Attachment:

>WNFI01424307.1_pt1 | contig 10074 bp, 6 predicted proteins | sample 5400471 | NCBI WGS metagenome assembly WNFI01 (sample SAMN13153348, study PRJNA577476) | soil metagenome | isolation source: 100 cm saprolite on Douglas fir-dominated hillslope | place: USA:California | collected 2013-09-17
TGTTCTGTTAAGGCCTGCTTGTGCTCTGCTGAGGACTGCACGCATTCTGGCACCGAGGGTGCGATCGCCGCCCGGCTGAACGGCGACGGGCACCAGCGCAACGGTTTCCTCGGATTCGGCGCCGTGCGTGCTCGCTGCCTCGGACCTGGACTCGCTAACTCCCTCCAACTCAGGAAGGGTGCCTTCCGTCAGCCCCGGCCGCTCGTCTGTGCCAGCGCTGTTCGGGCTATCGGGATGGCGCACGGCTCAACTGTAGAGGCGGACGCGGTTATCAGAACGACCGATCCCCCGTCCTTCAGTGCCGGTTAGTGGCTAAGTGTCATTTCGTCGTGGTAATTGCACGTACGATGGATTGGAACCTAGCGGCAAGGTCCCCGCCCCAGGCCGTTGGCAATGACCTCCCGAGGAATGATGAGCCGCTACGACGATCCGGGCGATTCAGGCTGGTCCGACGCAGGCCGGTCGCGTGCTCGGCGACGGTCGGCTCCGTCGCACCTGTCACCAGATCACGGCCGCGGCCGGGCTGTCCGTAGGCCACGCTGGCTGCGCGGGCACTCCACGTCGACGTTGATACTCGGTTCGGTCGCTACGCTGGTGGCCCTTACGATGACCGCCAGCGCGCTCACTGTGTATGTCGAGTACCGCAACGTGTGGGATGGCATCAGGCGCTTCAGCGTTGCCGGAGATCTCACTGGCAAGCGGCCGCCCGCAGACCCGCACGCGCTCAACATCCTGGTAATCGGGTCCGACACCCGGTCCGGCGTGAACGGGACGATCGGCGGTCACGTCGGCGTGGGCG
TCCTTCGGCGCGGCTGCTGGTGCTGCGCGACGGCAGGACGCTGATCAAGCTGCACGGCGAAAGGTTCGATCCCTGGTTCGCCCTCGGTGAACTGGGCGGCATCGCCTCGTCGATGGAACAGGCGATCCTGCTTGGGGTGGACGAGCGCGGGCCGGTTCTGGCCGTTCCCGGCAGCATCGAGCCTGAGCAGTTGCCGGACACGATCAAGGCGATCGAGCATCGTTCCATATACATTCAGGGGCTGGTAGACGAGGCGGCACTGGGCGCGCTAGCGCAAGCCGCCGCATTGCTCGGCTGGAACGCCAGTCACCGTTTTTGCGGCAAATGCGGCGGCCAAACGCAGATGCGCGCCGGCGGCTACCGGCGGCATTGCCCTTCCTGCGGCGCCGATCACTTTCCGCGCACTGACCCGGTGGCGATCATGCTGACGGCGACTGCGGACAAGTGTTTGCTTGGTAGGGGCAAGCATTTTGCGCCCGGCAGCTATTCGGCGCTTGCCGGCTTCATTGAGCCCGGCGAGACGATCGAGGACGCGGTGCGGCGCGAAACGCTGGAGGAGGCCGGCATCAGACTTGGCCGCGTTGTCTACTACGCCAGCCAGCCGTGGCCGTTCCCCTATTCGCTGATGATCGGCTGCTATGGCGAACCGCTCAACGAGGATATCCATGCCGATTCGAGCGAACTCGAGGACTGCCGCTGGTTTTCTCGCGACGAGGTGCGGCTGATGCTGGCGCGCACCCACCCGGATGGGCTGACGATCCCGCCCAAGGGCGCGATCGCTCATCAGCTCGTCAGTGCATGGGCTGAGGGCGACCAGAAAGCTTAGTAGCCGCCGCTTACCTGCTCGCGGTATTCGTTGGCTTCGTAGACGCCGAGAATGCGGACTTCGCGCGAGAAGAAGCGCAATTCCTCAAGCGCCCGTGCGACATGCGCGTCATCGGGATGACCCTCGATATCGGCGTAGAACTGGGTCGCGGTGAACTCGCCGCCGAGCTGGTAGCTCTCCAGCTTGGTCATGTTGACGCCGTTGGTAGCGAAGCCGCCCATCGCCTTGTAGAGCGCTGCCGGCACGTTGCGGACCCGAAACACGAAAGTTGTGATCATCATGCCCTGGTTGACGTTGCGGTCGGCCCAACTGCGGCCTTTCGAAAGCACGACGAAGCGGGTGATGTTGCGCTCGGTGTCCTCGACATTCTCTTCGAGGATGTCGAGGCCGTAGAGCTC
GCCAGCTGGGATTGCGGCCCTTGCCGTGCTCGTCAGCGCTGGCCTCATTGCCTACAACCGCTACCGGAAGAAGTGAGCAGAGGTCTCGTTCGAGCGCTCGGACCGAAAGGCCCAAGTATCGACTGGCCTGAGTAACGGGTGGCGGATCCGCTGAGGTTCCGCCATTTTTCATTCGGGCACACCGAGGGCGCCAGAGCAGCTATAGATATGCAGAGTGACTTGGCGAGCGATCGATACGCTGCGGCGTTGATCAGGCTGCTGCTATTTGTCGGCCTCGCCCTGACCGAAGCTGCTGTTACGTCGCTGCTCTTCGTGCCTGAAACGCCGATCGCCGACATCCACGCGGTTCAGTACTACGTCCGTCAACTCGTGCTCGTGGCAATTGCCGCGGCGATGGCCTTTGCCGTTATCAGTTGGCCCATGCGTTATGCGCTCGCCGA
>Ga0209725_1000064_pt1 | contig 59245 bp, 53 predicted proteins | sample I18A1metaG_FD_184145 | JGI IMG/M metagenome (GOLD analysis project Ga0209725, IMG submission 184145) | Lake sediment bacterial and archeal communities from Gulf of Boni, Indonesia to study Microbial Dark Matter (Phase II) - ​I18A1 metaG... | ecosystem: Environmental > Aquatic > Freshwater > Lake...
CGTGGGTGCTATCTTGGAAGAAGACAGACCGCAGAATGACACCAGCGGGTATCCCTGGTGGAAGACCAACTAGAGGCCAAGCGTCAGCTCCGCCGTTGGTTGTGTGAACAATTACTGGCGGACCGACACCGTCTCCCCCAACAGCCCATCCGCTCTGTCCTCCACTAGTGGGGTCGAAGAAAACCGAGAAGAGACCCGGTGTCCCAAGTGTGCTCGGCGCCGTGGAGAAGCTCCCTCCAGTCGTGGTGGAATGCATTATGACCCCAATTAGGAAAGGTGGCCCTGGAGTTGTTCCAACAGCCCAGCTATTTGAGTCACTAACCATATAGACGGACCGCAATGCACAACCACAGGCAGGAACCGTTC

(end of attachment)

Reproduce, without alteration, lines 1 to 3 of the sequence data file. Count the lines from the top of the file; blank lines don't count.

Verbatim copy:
>WNFI01424307.1_pt1 | contig 10074 bp, 6 predicted proteins | sample 5400471 | NCBI WGS metagenome assembly WNFI01 (sample SAMN13153348, study PRJNA577476) | soil metagenome | isolation source: 100 cm saprolite on Douglas fir-dominated hillslope | place: USA:California | collected 2013-09-17
TGTTCTGTTAAGGCCTGCTTGTGCTCTGCTGAGGACTGCACGCATTCTGGCACCGAGGGTGCGATCGCCGCCCGGCTGAACGGCGACGGGCACCAGCGCAACGGTTTCCTCGGATTCGGCGCCGTGCGTGCTCGCTGCCTCGGACCTGGACTCGCTAACTCCCTCCAACTCAGGAAGGGTGCCTTCCGTCAGCCCCGGCCGCTCGTCTGTGCCAGCGCTGTTCGGGCTATCGGGATGGCGCACGGCTCAACTGTAGAGGCGGACGCGGTTATCAGAACGACCGATCCCCCGTCCTTCAGTGCCGGTTAGTGGCTAAGTGTCATTTCGTCGTGGTAATTGCACGTACGATGGATTGGAACCTAGCGGCAAGGTCCCCGCCCCAGGCCGTTGGCAATGACCTCCCGAGGAATGATGAGCCGCTACGACGATCCGGGCGATTCAGGCTGGTCCGACGCAGGCCGGTCGCGTGCTCGGCGACGGTCGGCTCCGTCGCACCTGTCACCAGATCACGGCCGCGGCCGGGCTGTCCGTAGGCCACGCTGGCTGCGCGGGCACTCCACGTCGACGTTGATACTCGGTTCGGTCGCTACGCTGGTGGCCCTTACGATGACCGCCAGCGCGCTCACTGTGTATGTCGAGTACCGCAACGTGTGGGATGGCATCAGGCGCTTCAGCGTTGCCGGAGATCTCACTGGCAAGCGGCCGCCCGCAGACCCGCACGCGCTCAACATCCTGGTAATCGGGTCCGACACCCGGTCCGGCGTGAACGGGACGATCGGCGGTCACGTCGGCGTGGGCG
TCCTTCGGCGCGGCTGCTGGTGCTGCGCGACGGCAGGACGCTGATCAAGCTGCACGGCGAAAGGTTCGATCCCTGGTTCGCCCTCGGTGAACTGGGCGGCATCGCCTCGTCGATGGAACAGGCGATCCTGCTTGGGGTGGACGAGCGCGGGCCGGTTCTGGCCGTTCCCGGCAGCATCGAGCCTGAGCAGTTGCCGGACACGATCAAGGCGATCGAGCATCGTTCCATATACATTCAGGGGCTGGTAGACGAGGCGGCACTGGGCGCGCTAGCGCAAGCCGCCGCATTGCTCGGCTGGAACGCCAGTCACCGTTTTTGCGGCAAATGCGGCGGCCAAACGCAGATGCGCGCCGGCGGCTACCGGCGGCATTGCCCTTCCTGCGGCGCCGATCACTTTCCGCGCACTGACCCGGTGGCGATCATGCTGACGGCGACTGCGGACAAGTGTTTGCTTGGTAGGGGCAAGCATTTTGCGCCCGGCAGCTATTCGGCGCTTGCCGGCTTCATTGAGCCCGGCGAGACGATCGAGGACGCGGTGCGGCGCGAAACGCTGGAGGAGGCCGGCATCAGACTTGGCCGCGTTGTCTACTACGCCAGCCAGCCGTGGCCGTTCCCCTATTCGCTGATGATCGGCTGCTATGGCGAACCGCTCAACGAGGATATCCATGCCGATTCGAGCGAACTCGAGGACTGCCGCTGGTTTTCTCGCGACGAGGTGCGGCTGATGCTGGCGCGCACCCACCCGGATGGGCTGACGATCCCGCCCAAGGGCGCGATCGCTCATCAGCTCGTCAGTGCATGGGCTGAGGGCGACCAGAAAGCTTAGTAGCCGCCGCTTACCTGCTCGCGGTATTCGTTGGCTTCGTAGACGCCGAGAATGCGGACTTCGCGCGAGAAGAAGCGCAATTCCTCAAGCGCCCGTGCGACATGCGCGTCATCGGGATGACCCTCGATATCGGCGTAGAACTGGGTCGCGGTGAACTCGCCGCCGAGCTGGTAGCTCTCCAGCTTGGTCATGTTGACGCCGTTGGTAGCGAAGCCGCCCATCGCCTTGTAGAGCGCTGCCGGCACGTTGCGGACCCGAAACACGAAAGTTGTGATCATCATGCCCTGGTTGACGTTGCGGTCGGCCCAACTGCGGCCTTTCGAAAGCACGACGAAGCGGGTGATGTTGCGCTCGGTGTCCTCGACATTCTCTTCGAGGATGTCGAGGCCGTAGAGCTC